• “If a company houses data in an abortion-restricted state, that state could use the company's presence and in-state data storage facility to present an argument that the company should be compelled to turn over any data in response to a lawful subpoena or court order regarding suspected abortions,” Bethany Corbin, senior counsel at Nixon Gwilt Law, told Kate.

The move, however, doesn't provide absolute protection. Doing business in a state where abortion is banned, or serving people who’ve gotten an abortion in one of those states, can make a company vulnerable to subpoenas, Corbin said.

The best solution for companies is minimizing the data they collect overall, Corbin told Kate. But to protect the data they do collect, more companies handling reproductive health data, not just health apps, will likely begin to rethink how their data is stored.

Read the whole story here.

— Nat Rubio-Licht


Google Play has helped developers earn over $120 billion. Google Play supports developers in over 190 markets around the world, helping them conduct transactions in a variety of payment methods, including gift cards, credit cards, direct carrier billing integrations and other digital payment services.

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People are talking

Bill Gates thinks the world can come back from the war in Ukraine and the pandemic:

  • “These setbacks are happening in the context of two decades’ worth of historic progress.”

Commerce Secretary Gina Raimondo said Congress needs to water down the CHIPS act and pass it:

  • "There's a real time urgency there, because these chip companies are making their decisions right now about where to expand."

Making moves

Unity merged with ironSource, an app monetization software maker, valuing ironSource at $4.4 billion.

Mark Simms is Twilio’s new CTO. Simms last worked for Microsoft Azure.

Sandy Hogan is SADA’s first CRO. Hogan most recently led VMware’s partner ecosystem and commercial business.

Lynn Girotto and Ashraf Alkarmi joined Vimeo as CMO and chief product officer, respectively. Girotto comes from Heap, and Alkarmi was the GM of Amazon's Freevee.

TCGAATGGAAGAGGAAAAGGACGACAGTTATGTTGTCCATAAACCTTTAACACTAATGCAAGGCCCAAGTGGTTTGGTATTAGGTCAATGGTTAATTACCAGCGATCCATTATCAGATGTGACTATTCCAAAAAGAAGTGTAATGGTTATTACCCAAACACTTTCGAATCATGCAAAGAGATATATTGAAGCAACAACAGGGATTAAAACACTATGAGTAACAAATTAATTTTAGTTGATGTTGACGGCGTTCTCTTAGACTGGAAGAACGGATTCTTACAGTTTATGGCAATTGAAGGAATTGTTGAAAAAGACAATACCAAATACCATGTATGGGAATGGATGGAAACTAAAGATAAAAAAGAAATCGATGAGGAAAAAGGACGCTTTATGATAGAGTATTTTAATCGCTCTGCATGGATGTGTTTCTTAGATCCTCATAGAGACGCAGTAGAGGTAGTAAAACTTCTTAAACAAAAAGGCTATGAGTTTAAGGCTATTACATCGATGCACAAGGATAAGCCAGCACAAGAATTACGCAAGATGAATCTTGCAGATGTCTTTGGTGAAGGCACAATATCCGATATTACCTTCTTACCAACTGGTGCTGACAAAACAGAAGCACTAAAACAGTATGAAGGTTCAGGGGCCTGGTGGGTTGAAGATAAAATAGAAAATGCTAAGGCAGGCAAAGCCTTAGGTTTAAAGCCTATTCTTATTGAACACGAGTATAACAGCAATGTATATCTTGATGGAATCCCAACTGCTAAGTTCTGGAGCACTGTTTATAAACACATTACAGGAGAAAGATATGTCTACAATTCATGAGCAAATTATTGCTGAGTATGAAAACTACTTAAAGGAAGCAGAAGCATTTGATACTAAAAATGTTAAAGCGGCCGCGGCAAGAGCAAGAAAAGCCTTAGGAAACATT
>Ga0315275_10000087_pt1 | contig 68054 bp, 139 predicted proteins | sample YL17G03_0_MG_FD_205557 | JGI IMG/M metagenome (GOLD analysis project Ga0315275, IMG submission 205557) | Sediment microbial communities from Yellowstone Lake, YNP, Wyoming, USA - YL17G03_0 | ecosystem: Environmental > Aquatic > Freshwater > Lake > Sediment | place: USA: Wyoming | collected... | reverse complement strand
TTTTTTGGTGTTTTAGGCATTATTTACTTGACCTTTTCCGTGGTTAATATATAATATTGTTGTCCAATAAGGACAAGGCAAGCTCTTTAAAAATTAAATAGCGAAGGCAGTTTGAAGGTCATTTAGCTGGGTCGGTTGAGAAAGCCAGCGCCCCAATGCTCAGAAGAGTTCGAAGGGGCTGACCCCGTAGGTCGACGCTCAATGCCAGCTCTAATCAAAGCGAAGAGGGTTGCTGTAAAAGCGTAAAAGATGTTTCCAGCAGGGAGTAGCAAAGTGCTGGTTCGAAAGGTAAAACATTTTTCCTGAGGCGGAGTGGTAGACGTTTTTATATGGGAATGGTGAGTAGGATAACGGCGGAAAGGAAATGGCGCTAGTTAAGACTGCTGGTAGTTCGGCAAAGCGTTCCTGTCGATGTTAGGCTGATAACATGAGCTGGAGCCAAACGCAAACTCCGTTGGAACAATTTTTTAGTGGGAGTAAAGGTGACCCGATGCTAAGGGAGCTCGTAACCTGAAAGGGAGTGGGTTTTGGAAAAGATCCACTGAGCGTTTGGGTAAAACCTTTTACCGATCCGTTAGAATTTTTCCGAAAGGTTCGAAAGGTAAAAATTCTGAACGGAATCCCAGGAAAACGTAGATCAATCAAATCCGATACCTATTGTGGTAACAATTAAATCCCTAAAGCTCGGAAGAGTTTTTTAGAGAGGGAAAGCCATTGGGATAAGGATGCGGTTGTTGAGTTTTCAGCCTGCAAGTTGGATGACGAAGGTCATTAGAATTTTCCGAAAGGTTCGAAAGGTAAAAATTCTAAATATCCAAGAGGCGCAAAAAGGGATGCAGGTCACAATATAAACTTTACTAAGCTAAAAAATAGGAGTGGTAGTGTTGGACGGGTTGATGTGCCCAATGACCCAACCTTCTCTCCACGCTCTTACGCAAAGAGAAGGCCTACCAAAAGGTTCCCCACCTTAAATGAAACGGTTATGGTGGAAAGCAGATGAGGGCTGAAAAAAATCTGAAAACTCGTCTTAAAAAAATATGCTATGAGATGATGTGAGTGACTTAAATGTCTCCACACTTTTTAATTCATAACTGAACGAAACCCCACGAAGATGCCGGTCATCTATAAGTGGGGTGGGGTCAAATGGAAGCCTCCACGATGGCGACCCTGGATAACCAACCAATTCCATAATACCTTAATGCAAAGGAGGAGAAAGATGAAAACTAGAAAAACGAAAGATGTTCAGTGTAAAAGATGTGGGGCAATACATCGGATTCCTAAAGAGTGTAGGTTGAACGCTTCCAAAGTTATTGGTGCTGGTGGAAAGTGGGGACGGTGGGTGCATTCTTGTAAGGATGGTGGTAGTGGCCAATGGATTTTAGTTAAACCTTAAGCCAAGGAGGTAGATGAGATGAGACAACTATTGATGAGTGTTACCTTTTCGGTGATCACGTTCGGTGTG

Simon Khalaf is Marqeta’s new CPO. And he has a message for Silicon Valley: "Get a grip."

Marcy Campbell joined Code Climate’s board. Campbell is Boomi’s CRO.

Michael Barr is the Federal Reserve's new vice chair for supervision. Barr was a Treasury Department official under Obama and served as an adviser to Ripple.

Jeff Schmidt is GoSecure’s new CTO. He was previously the company’s VP of cyber and trustworthiness.

Andrej Karpathy, director of Tesla’s Autopilot business, is leaving the company. The move follows the company scaling back its Autopilot team.

In other news

Boris Johnson's resignation is delaying the Online Safety Bill. It probably won't get air time in parliament until the next PM takes over, and its success will depend on who that is.

Celsius filed for bankruptcy last night. Six state regulators have also started investigating the crypto lender.

Uber is being sued by more than 500 female passengersover sexual misconduct allegations against drivers on the platform, with claims dating back to 2014.

LGBTQ+ users contend with unsafe policies on Facebook, Instagram, YouTube, TikTok and Twitter, a GLAAD report found. None of the platforms scored higher than 50% against the organization's safety benchmarks.

Europe is the best place to work remotely, NordLayer found. The top three nations are Germany, Denmark and the U.S., in that order.

The FTC slid on the “Best Places to Work in the Federal Government” list. It's now sitting at No. 22 — a potential stumbling block for Lina Khan's tech agenda.

A federal judge has ordered the SEC to release documents in its court battle with Ripple, calling the agency’s refusal to do so “hypocrisy.”

Your data point of the day: Union activity is skyrocketing, with filings for union elections up 56% this fiscal year compared to 2021.

How deep is your emoji love?

Slack would be a scarier place without emojis. According to a survey by Slack and Duolingo, more than half of employees think using emojis helps them communicate more effectively, and workers are more likely to use emojis when messaging with their co-workers compared to their bosses. That’s not necessarily surprising (how would we all thank our colleagues without 🙏?) but it shows how emojis are shaping workplace conversations.


Google Play helps developers take payments safely and securely in over 170 countries around the world. Google Play makes it easy for users to choose the payment option most convenient for them, and gives them peace of mind that the transaction is secure.